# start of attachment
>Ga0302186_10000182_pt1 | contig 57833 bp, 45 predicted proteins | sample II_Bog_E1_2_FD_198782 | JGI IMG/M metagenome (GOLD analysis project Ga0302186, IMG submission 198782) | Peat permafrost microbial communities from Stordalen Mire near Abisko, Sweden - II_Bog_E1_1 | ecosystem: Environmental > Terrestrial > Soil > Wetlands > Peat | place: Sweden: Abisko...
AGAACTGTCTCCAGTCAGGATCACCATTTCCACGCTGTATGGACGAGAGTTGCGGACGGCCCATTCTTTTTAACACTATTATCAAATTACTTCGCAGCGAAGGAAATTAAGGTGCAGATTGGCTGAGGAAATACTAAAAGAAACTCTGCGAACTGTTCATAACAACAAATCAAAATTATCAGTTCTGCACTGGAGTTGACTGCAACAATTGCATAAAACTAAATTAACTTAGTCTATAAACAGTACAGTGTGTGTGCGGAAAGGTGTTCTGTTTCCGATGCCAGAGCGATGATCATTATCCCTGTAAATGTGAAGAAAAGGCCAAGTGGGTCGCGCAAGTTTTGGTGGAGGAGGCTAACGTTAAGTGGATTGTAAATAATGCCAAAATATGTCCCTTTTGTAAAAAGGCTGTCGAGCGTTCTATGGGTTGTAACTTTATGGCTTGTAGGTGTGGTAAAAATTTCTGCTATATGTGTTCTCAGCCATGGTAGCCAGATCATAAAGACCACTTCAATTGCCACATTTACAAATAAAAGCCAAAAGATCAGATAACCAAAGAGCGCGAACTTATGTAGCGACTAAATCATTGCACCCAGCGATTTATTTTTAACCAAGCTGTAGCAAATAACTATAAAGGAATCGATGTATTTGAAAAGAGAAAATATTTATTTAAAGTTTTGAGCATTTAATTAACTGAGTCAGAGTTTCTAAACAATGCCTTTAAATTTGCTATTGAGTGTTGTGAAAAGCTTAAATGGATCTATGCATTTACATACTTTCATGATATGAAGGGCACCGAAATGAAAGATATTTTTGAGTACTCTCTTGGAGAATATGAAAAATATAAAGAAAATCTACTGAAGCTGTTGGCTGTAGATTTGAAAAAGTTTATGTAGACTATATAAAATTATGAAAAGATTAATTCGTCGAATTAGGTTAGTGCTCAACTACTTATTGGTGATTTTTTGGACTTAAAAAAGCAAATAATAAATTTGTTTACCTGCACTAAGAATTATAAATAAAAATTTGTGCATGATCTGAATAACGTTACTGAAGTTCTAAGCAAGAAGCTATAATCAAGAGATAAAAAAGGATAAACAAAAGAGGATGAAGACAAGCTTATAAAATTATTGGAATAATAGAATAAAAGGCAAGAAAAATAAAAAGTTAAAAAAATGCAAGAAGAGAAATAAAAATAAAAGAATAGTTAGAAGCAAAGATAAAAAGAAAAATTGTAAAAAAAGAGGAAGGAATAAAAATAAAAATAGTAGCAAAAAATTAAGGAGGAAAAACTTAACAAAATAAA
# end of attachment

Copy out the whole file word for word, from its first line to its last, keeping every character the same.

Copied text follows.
>Ga0302186_10000182_pt1 | contig 57833 bp, 45 predicted proteins | sample II_Bog_E1_2_FD_198782 | JGI IMG/M metagenome (GOLD analysis project Ga0302186, IMG submission 198782) | Peat permafrost microbial communities from Stordalen Mire near Abisko, Sweden - II_Bog_E1_1 | ecosystem: Environmental > Terrestrial > Soil > Wetlands > Peat | place: Sweden: Abisko...
AGAACTGTCTCCAGTCAGGATCACCATTTCCACGCTGTATGGACGAGAGTTGCGGACGGCCCATTCTTTTTAACACTATTATCAAATTACTTCGCAGCGAAGGAAATTAAGGTGCAGATTGGCTGAGGAAATACTAAAAGAAACTCTGCGAACTGTTCATAACAACAAATCAAAATTATCAGTTCTGCACTGGAGTTGACTGCAACAATTGCATAAAACTAAATTAACTTAGTCTATAAACAGTACAGTGTGTGTGCGGAAAGGTGTTCTGTTTCCGATGCCAGAGCGATGATCATTATCCCTGTAAATGTGAAGAAAAGGCCAAGTGGGTCGCGCAAGTTTTGGTGGAGGAGGCTAACGTTAAGTGGATTGTAAATAATGCCAAAATATGTCCCTTTTGTAAAAAGGCTGTCGAGCGTTCTATGGGTTGTAACTTTATGGCTTGTAGGTGTGGTAAAAATTTCTGCTATATGTGTTCTCAGCCATGGTAGCCAGATCATAAAGACCACTTCAATTGCCACATTTACAAATAAAAGCCAAAAGATCAGATAACCAAAGAGCGCGAACTTATGTAGCGACTAAATCATTGCACCCAGCGATTTATTTTTAACCAAGCTGTAGCAAATAACTATAAAGGAATCGATGTATTTGAAAAGAGAAAATATTTATTTAAAGTTTTGAGCATTTAATTAACTGAGTCAGAGTTTCTAAACAATGCCTTTAAATTTGCTATTGAGTGTTGTGAAAAGCTTAAATGGATCTATGCATTTACATACTTTCATGATATGAAGGGCACCGAAATGAAAGATATTTTTGAGTACTCTCTTGGAGAATATGAAAAATATAAAGAAAATCTACTGAAGCTGTTGGCTGTAGATTTGAAAAAGTTTATGTAGACTATATAAAATTATGAAAAGATTAATTCGTCGAATTAGGTTAGTGCTCAACTACTTATTGGTGATTTTTTGGACTTAAAAAAGCAAATAATAAATTTGTTTACCTGCACTAAGAATTATAAATAAAAATTTGTGCATGATCTGAATAACGTTACTGAAGTTCTAAGCAAGAAGCTATAATCAAGAGATAAAAAAGGATAAACAAAAGAGGATGAAGACAAGCTTATAAAATTATTGGAATAATAGAATAAAAGGCAAGAAAAATAAAAAGTTAAAAAAATGCAAGAAGAGAAATAAAAATAAAAGAATAGTTAGAAGCAAAGATAAAAAGAAAAATTGTAAAAAAAGAGGAAGGAATAAAAATAAAAATAGTAGCAAAAAATTAAGGAGGAAAAACTTAACAAAATAAA